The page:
Sometimes you don’t know how much you’re a part of things until things come apart.
Wagner College sits atop a bump on Staten Island called Grymes Hill, a relatively safe haven when Hurricane Sandy ran its zone blitz on New York City. Homecoming was celebrated on a Saturday, students were evacuated on Sunday and on Tuesday the football team straggled back to a deserted campus left without power, with all manner of devastation and tragedy in the neighborhoods below.
The four days that followed would define the season for Wagner, one of those small, subtle redemptions inevitably assigned to sports when life knocks us down.
That was a month ago.
Now the Seahawks visit Cheney on Saturday to resume the NCAA’s Football Championship Subdivision playoffs against Eastern Washington, the tasks growing ever more difficult but the sense of mission crystallized.
“It really does seem,” running back Dominique Williams said, “like we’re playing for something other than ourselves.”
Originally founded to train Lutheran ministers, Wagner is small (enrollment 2,000), private and low profile, unless you saw “School of Rock,” which was filmed there. Famous alums? Well, there’s Robert Loggia, who got whacked and had his cocaine empire usurped by Al Pacino in “Scarface.”
It’s been an FCS school since just 1993, after years as a Division III power – including a national championship in 1987. Its league, the Northeast Conference, caps football scholarships at 40 compared with the Big Sky’s 63. Walt Hameline has been the football coach for 32 years, winning 213 games and having the field named for him, and if the victories have come harder the last half-dozen or so, he’s grateful for the patience of the athletic director he’s had for 31 of those years.
In that role, he’s also traveled the country as a member of the NIT basketball steering committee.
“No matter where you go, you think the grass is a little greener,” he said. “Then you get to that place and listen to those guys and realize, ‘Holy cow, they’ve got a lot of issues.’ It kind of helped me realize I was where I wanted to be doing what I wanted to do.”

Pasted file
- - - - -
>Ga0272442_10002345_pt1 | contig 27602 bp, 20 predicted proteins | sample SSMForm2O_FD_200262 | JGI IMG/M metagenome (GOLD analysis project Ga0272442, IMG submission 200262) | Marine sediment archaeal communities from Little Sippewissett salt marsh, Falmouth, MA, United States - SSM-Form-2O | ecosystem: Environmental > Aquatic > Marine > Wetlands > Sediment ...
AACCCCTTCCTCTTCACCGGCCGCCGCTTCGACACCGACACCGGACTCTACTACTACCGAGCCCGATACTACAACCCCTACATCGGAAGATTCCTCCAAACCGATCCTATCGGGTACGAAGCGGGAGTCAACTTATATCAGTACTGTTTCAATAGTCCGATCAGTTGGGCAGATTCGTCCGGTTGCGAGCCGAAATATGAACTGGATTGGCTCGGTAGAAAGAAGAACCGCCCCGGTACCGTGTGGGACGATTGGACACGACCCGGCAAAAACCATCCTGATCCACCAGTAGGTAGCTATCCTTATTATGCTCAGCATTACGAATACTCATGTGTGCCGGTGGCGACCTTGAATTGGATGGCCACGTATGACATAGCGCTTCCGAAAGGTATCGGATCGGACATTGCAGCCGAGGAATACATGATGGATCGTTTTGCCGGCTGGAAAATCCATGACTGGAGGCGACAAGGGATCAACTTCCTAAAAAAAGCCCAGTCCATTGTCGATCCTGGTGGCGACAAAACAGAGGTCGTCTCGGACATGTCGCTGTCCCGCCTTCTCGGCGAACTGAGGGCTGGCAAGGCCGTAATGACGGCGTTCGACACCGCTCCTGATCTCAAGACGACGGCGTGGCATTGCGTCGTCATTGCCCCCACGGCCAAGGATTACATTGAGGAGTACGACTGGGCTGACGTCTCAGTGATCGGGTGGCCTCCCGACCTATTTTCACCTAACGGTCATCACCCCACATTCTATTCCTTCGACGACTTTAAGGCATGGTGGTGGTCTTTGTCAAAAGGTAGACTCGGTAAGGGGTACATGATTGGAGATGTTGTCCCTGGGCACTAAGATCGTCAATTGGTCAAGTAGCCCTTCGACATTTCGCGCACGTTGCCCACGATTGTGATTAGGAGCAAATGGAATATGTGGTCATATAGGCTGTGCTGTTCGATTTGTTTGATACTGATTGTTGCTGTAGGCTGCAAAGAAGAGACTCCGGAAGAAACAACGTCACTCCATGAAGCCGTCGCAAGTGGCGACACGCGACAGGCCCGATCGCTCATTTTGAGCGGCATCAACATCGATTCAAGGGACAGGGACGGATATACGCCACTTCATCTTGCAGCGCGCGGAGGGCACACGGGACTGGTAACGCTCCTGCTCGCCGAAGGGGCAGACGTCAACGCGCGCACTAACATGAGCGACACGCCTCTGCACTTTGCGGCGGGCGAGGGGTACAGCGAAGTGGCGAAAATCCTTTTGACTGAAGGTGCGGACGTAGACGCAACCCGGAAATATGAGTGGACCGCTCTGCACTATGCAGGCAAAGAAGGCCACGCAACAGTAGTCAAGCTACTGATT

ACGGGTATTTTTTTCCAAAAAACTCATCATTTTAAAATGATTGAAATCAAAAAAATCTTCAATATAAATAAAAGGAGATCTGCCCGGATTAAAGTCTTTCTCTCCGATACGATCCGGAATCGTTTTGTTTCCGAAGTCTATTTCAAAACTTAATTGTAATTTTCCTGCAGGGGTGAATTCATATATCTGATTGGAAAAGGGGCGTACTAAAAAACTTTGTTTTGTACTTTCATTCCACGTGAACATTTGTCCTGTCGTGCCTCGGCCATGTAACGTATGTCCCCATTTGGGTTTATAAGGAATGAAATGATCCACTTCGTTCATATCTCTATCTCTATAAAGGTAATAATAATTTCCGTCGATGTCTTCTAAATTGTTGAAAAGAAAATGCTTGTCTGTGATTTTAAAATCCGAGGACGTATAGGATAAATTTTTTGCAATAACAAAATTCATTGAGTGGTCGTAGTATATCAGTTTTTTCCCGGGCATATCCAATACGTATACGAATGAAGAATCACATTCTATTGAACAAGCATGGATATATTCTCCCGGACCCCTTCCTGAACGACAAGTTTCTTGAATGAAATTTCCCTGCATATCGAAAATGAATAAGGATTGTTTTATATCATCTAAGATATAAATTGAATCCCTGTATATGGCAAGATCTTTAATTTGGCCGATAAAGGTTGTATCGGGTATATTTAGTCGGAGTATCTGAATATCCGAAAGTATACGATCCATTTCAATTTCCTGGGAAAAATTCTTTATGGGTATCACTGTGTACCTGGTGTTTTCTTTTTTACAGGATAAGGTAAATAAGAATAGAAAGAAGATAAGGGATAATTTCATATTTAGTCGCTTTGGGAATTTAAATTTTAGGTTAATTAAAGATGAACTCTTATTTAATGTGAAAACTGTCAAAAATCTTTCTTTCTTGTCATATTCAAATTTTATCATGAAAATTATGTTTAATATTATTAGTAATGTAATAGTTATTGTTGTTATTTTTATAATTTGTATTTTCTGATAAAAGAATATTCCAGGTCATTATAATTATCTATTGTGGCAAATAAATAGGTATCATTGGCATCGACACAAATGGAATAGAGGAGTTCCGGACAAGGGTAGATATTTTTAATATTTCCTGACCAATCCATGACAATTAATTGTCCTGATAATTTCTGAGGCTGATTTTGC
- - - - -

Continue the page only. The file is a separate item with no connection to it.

This season has certainly reinforced that.
The Seahawks had won five straight after a 0-3 start when Sandy showed off her bad self, just in time to twist a kink into preparations for a showdown at NEC bully Albany. A single generator in the gym helped them keep laptops charged enough to watch scouting video, but the game plan went on index cards. Regulars filled in on the scout team when some of the younger players couldn’t make it back to campus. One lineman had 10 teammates sleeping on the floor in his apartment.
The game? Wagner 30, Albany 0.
And in the process, the team and the borough bonded a bit in a way maybe they hadn’t before.
“A bunch of us volunteered one day at one of the areas that was hit hard,” quarterback Nick Doscher said. “You see people who’d lost their homes – on top of the 20-some who lost their lives – and it drove home the severity of it all, but you also got to see people pull together.”
Doscher remembered a huge oil tanker beached (“those things aren’t supposed to move like that”), and a bar operated by a friend’s family washed away. Williams recalled piles of debris bigger than Wagner’s tallest linemen, and a grateful woman who broke down in tears when the football players showed up to clear out appliances and other heavy items.
“It was devastating to see people have things taken from them that they’d worked for for so long,” Williams said. “That humbled me. The very same thing can happen in football – your career can be taken from you like that.”
Emotionally, the Seahawks are as steady as they come. There are 24 seniors on the roster, and Doscher is a 25-year-old former minor league catcher in the Royals chain. During their nine-game win streak, they’ve turned the ball over exactly once.
But even in the course of the streak, there’s the team before Sandy, and the Seahawks who’ve emerged since.
“It really brought our kids closer,” Hameline insisted. “When they got out in the community and helped people, everybody felt good about themselves, and they were appreciative that people who didn’t have anything left were encouraging them to go win a game and maybe give them something to smile about, if only for a second.
“When you jump in and help as a group, doing something other than playing football, it changes you a little. You always feel good about winning – there’s nothing like winning. But when you help people, that’s a different kind of winning feeling.”